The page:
A History of the Birds of New Zealand.
Phalacrocorax Chalconotus. — (Gray’s Shag.)
Graucalits auritus, Gray, in Dieff. Trav. ii., App. p. 201 (1843).
Gracalus chalconotus, Gray, Voy. Ereb. and Terr., Birds, p. 20, pl. xxi. (1845).
Graculus glaucus, Bonap. Consp. Gen. Av. ii. p. 171 (1857).
Ad. pileo cristato colloque toto, dorso poatico et uropygio purpurascenti-nigris, vix viridi lavatis: interscapulio, scapularibus et tectricibus alarum brunneis, plumis sordidè viridi marginatis, tectricibus minimis purpura-scente lavatis: remigibus brunneis, secundariis olivaceo-viridi lavatis: caudâ nigrâ, scapis ad basin albis: subtùs sordidè nitidè viridis, jugulo vix purpurascente: rostro cinerascenti-brunneo, culmine saturatiore: pedibus sordidè flavis: iride thalassino-viridi.
Adult. Head, including the crest, and the whole of the neck, back, rump, and upper tail-coverts shining purplish black, glossed with green in certain lights; mantle and upper surface of wings purplish brown, each feather margined with dull shining green; the whole of the under surface shining purplish black, but not so highly glossed as the upper parts; quills dark brown, the secondaries tinged with olive; tail-feathers black, the shafts white towards the base. Irides green; bill greyish brown, darker on the ridge; legs and feet dull yellow. Total length 28 inches; wing, from flexure, 12; tail 5·5; bill, along the ridge 2·6, length from gape to extremity of lower mandible 3·5; tarsus 2·25; longest toe and claw 3·25.
Nestling. Covered with extremely thick, long, woolly down of a dull sooty-brown colour; bill dark brown, yellowish on the under mandible; lores, cheeks, and sides of the chin perfectly bare and dark coloured (black in the dried specimen); on the membrane at the base of the lower mandible, on each side, a triangular spot of orange extending from the angle of the mouth to the strip of down which passes up between the crura of the lower jaw; over the oil-gland a tuft of rather stiff, filamentous feathers of the same colour as the down.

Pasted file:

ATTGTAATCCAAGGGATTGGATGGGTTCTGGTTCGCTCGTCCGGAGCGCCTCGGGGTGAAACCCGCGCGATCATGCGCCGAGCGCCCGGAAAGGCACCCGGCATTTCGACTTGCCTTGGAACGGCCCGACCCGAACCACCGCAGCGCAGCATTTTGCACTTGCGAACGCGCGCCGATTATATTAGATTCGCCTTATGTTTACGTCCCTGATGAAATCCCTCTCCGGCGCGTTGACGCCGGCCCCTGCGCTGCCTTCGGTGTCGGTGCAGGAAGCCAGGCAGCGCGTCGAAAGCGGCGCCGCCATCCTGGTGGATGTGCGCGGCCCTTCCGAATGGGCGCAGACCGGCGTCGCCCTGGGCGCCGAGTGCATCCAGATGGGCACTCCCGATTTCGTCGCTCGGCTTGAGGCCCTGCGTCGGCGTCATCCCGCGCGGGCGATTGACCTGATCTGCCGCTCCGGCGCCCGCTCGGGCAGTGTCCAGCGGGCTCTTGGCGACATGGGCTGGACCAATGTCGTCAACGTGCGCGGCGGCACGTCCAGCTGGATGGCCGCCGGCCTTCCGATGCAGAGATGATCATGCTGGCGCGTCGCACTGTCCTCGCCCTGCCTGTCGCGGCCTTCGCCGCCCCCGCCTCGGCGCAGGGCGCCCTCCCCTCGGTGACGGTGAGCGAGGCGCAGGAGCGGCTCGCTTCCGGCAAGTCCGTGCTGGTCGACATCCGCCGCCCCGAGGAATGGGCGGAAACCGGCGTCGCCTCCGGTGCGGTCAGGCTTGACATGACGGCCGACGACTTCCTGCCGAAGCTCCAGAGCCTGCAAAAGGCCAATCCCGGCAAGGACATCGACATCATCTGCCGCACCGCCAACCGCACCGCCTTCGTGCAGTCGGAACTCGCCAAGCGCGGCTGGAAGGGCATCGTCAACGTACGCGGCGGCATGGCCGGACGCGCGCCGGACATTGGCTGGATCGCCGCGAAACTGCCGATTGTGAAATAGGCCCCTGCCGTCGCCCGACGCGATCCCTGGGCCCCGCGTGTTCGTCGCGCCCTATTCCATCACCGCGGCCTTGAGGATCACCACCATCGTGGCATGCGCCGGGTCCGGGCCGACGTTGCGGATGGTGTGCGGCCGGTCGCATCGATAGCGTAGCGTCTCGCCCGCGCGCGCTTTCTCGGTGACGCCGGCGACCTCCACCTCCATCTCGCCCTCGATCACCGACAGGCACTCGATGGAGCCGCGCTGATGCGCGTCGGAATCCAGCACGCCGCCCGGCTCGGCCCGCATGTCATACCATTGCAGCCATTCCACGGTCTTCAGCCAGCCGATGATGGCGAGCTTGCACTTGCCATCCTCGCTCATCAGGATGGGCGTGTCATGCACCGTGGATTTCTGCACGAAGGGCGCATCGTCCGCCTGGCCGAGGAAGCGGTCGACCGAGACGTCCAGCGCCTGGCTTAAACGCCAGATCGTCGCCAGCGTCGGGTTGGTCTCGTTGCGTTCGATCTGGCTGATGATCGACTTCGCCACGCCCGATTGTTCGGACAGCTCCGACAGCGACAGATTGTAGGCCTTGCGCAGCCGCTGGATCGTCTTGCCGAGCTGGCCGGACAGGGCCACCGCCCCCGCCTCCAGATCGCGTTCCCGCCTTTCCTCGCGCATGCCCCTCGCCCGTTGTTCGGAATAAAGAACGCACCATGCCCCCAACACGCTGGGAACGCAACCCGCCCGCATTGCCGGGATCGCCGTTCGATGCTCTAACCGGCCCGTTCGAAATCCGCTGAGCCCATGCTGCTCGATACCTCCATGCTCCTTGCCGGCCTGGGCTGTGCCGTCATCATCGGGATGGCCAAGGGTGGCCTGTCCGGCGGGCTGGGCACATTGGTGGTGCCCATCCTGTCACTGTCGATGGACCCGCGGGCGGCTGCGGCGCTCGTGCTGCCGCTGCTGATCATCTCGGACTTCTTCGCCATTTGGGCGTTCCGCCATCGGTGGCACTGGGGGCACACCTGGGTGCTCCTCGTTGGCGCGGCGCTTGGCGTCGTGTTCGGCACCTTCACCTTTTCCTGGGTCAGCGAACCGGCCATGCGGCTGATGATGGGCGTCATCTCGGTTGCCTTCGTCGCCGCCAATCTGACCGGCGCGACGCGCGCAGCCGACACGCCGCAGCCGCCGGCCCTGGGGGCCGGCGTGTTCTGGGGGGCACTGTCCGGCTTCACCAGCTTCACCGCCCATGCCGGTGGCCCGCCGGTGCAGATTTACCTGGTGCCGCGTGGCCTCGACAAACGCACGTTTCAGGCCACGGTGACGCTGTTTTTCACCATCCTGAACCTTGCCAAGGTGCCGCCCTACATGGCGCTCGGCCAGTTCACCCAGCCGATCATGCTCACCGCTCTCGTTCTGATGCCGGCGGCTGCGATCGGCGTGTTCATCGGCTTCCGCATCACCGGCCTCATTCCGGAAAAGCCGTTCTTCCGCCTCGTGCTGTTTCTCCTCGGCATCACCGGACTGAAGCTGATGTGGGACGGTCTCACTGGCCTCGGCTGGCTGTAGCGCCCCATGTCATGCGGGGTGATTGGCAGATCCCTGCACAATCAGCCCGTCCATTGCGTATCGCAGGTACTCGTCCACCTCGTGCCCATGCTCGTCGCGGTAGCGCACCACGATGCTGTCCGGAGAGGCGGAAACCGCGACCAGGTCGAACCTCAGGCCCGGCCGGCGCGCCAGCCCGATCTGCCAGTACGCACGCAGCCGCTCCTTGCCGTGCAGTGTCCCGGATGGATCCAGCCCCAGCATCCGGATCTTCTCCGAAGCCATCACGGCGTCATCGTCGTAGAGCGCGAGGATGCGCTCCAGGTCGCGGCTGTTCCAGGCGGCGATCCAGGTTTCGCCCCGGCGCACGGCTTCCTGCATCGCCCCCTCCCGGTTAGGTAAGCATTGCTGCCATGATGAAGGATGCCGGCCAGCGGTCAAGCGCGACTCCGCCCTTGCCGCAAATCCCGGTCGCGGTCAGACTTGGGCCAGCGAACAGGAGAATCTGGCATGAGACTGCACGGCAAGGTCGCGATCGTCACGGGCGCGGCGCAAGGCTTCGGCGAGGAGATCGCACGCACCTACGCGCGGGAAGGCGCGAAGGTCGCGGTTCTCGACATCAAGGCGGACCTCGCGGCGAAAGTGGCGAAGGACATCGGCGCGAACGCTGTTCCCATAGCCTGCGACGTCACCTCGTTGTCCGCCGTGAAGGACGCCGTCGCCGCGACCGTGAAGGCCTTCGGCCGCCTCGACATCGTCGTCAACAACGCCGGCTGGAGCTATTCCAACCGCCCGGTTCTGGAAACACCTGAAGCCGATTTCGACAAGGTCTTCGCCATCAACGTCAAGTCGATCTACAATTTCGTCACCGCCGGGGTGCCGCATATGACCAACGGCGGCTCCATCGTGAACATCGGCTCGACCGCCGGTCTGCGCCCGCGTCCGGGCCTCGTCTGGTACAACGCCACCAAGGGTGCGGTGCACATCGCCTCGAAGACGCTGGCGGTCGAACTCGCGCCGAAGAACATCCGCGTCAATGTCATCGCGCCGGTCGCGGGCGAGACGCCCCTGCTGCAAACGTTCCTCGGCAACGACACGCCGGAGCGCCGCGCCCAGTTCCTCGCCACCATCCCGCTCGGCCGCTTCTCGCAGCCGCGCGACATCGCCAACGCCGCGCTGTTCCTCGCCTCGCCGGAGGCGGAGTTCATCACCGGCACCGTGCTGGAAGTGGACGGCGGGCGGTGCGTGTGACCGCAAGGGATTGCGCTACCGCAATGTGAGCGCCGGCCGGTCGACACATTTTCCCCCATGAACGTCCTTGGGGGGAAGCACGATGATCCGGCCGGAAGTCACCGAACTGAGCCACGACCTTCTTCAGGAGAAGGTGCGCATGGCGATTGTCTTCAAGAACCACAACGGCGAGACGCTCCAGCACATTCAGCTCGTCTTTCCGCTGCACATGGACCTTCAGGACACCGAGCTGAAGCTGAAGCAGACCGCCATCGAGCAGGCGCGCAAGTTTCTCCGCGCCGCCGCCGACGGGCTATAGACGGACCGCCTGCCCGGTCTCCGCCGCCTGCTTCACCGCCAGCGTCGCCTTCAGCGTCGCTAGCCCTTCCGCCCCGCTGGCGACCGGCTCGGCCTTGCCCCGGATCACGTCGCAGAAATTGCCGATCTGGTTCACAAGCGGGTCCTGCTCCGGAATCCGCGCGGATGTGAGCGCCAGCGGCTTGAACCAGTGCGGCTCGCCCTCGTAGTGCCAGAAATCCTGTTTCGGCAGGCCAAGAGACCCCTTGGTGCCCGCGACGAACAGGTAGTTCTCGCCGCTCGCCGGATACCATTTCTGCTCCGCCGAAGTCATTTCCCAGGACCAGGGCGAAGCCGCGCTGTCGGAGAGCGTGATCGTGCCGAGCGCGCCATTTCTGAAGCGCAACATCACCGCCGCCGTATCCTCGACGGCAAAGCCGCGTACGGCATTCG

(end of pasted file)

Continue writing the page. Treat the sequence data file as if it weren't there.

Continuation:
This species is comparatively rare in New Zealand, and it has not yet been met with elsewhere.
My description of the adult is taken from Mr. Gray’s type specimen in the British Museum, which was obtained by Mr. Percy Earl at Otago, in the South Island; and more recently Dr. Finsch has identified an example of this species, forwarded to him by Prof. Hutton from the same locality.
There are several examples in the Otago Museum, and my own collection contains both adult and young.
I believe I am right in referring to this species a pair of Shags which I observed at the mouth of Port Chalmers in February 1865. I saw one of them dive, and, after a considerable interval, come to the surface with a small sea-lobster, which the bird battered to death on the surface of the water before devouring it.
On the ocean-beach near Waikanae, in the North Island, I saw in the autumn of 1882 a pair of Shags which I have no hesitation in referring to this species, as they allowed me to approach near enough to observe their burnished plumage.
Mr. Percy Seymour writes to me that he found Phalacrocorax chalconotus and P. carunculatus breeding together in the same shaggery on the Otago coast. He visited the place in August and found the young hatched out.